One way in which AR could be used might be in overlaying a virtual interface over a machine, providing an interactive, hands-free guide to how to resolve issues in a step-by-step manner. Remote support can be much more effective through an AR connection, as the camera function can allow an office-based expert can see exactly what the on-site technician is looking at, making it much simpler to troubleshoot problems. This efficient flow of information between engineers means workers can quickly be upskilled in the field, leading to less time needing to train installers and less pressure on a manufacturer’s technical support team.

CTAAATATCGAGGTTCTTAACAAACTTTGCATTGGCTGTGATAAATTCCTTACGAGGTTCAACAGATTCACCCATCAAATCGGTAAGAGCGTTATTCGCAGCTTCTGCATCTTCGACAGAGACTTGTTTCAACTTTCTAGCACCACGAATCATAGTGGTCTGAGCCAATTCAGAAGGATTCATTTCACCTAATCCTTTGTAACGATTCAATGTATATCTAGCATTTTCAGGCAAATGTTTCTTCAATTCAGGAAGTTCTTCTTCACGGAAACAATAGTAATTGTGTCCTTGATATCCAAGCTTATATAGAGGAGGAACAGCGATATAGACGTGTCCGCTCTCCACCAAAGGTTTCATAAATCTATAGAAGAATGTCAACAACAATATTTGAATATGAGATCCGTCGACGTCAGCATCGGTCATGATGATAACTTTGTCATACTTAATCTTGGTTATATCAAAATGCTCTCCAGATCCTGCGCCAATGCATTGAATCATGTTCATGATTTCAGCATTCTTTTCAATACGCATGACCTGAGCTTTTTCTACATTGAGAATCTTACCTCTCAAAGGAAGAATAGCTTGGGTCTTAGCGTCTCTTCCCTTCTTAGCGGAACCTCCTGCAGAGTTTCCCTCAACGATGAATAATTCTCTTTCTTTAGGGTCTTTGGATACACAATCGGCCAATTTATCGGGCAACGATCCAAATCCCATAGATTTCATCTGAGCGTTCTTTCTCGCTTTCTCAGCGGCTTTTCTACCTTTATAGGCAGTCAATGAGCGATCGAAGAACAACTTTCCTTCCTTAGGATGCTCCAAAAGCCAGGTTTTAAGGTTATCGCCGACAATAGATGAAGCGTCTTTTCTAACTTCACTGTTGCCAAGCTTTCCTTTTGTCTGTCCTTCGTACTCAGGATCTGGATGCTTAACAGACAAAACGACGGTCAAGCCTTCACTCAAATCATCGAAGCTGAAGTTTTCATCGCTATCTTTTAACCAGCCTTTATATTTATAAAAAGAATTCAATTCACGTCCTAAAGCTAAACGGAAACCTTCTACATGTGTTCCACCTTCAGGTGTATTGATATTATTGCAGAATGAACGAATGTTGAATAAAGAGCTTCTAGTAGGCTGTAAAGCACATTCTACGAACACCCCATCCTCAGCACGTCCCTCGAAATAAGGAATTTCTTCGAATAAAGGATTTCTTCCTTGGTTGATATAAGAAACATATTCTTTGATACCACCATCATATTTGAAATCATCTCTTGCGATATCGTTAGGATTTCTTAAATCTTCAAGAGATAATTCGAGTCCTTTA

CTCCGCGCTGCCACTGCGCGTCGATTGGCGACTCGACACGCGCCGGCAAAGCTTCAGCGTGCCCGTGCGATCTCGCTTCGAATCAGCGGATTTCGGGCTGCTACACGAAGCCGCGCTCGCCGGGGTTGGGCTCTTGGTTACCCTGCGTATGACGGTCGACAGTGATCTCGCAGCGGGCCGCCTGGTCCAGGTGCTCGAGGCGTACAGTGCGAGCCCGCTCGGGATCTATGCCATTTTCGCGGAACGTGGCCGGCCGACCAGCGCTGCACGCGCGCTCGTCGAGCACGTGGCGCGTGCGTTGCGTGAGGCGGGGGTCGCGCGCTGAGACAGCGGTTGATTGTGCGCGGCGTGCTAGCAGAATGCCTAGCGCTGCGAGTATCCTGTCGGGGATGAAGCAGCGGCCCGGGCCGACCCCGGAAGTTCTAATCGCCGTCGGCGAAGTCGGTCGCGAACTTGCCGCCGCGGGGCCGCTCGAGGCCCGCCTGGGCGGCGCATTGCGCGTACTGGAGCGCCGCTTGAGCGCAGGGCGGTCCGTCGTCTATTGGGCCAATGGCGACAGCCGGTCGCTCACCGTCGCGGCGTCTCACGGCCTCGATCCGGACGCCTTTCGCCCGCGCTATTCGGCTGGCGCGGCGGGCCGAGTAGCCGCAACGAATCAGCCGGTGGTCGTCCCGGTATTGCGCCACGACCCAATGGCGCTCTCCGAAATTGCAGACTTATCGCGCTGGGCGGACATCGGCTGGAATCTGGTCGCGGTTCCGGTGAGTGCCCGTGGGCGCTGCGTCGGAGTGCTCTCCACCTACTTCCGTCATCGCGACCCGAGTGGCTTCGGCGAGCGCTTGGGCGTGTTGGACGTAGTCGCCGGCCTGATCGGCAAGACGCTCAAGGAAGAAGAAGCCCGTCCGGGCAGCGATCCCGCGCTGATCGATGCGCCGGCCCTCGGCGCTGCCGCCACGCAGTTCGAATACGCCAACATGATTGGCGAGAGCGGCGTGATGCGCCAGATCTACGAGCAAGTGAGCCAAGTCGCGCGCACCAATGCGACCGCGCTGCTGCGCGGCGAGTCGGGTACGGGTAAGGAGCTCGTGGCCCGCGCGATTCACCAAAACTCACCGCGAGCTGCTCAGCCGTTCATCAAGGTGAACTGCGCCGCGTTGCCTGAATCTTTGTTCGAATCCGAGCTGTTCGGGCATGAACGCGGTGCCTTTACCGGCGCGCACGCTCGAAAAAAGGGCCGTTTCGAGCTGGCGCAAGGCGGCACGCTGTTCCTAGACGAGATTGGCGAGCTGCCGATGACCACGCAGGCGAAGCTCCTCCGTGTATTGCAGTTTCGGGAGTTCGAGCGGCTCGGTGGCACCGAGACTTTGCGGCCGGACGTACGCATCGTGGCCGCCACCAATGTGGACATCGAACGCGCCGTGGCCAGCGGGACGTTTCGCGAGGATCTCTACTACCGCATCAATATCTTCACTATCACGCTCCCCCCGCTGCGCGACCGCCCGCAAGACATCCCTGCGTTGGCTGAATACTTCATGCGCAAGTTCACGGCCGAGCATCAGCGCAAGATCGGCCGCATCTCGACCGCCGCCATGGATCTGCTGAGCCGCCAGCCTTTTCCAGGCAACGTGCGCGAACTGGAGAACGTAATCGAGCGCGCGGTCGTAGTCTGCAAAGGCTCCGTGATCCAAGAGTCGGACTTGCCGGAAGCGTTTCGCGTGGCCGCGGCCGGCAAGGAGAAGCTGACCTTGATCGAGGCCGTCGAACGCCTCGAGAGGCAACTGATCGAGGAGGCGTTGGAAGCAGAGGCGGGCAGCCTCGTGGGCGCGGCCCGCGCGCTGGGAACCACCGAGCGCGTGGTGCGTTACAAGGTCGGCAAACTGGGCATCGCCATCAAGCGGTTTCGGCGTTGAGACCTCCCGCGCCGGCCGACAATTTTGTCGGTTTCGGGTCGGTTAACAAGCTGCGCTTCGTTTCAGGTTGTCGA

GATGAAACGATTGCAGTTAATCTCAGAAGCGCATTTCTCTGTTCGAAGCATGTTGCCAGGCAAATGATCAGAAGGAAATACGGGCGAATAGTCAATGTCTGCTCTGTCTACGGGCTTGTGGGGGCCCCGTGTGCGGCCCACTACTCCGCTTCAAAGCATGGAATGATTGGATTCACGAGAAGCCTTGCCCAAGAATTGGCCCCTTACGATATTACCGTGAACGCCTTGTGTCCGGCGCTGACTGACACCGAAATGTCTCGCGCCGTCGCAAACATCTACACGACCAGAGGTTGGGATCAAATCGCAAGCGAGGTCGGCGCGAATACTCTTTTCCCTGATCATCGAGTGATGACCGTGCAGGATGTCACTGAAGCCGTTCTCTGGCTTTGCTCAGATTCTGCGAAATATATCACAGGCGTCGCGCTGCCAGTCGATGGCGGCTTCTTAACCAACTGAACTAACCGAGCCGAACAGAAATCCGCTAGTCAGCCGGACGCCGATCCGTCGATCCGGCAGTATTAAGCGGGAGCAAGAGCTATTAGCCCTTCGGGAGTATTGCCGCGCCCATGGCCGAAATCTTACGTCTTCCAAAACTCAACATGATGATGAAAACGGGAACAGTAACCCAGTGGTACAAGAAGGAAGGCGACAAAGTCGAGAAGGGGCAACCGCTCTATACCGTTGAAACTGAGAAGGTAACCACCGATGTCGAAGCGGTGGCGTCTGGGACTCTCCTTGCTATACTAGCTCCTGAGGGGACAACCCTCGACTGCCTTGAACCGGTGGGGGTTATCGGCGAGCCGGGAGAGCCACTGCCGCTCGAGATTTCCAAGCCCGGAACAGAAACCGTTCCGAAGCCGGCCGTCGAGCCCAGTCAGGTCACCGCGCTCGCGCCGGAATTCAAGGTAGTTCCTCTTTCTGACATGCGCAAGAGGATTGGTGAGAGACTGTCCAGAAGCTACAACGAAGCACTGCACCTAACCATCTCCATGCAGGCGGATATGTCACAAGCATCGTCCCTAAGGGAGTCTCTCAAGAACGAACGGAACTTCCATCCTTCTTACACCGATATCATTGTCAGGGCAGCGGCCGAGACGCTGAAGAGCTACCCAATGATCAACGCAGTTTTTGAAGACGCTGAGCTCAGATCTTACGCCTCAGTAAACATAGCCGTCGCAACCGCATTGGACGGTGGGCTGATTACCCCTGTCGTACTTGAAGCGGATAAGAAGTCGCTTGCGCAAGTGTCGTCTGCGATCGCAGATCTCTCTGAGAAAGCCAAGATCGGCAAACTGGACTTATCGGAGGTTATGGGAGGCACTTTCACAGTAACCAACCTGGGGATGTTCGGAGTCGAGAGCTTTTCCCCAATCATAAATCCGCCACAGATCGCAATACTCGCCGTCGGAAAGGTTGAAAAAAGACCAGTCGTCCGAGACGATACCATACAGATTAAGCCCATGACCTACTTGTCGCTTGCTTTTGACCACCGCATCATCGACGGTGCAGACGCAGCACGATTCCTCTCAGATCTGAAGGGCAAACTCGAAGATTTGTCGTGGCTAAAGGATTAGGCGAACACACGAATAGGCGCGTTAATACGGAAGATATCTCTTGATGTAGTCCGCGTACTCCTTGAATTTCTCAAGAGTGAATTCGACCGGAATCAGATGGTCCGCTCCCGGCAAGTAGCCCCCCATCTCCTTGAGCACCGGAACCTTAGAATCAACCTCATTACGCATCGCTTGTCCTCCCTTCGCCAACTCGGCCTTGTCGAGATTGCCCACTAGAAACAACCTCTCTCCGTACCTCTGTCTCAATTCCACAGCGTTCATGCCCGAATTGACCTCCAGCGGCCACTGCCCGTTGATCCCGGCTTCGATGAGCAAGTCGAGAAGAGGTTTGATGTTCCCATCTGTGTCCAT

How MR could work in practice

A manufacturer of modern roofing solutions with several installers based in Europe and the USA might wish to educate installers on its new roofing system. As the company hosts big installer events in Las Vegas and Amsterdam each year, it uses virtual reality simulations as an engaging way to show demonstrate how its innovative new solution can be installed.

With several different applications emerging, the development of virtual reality as a tool for manufacturers is going to be an interesting area to watch over the coming years. While many businesses have initially been reticent to embrace this disruptive technology, the commercial advantages in terms of efficiency, training and customer service that quick-thinking rivals will enjoy is likely to see a clamouring for new ways to use technology to improve businesses from top to bottom.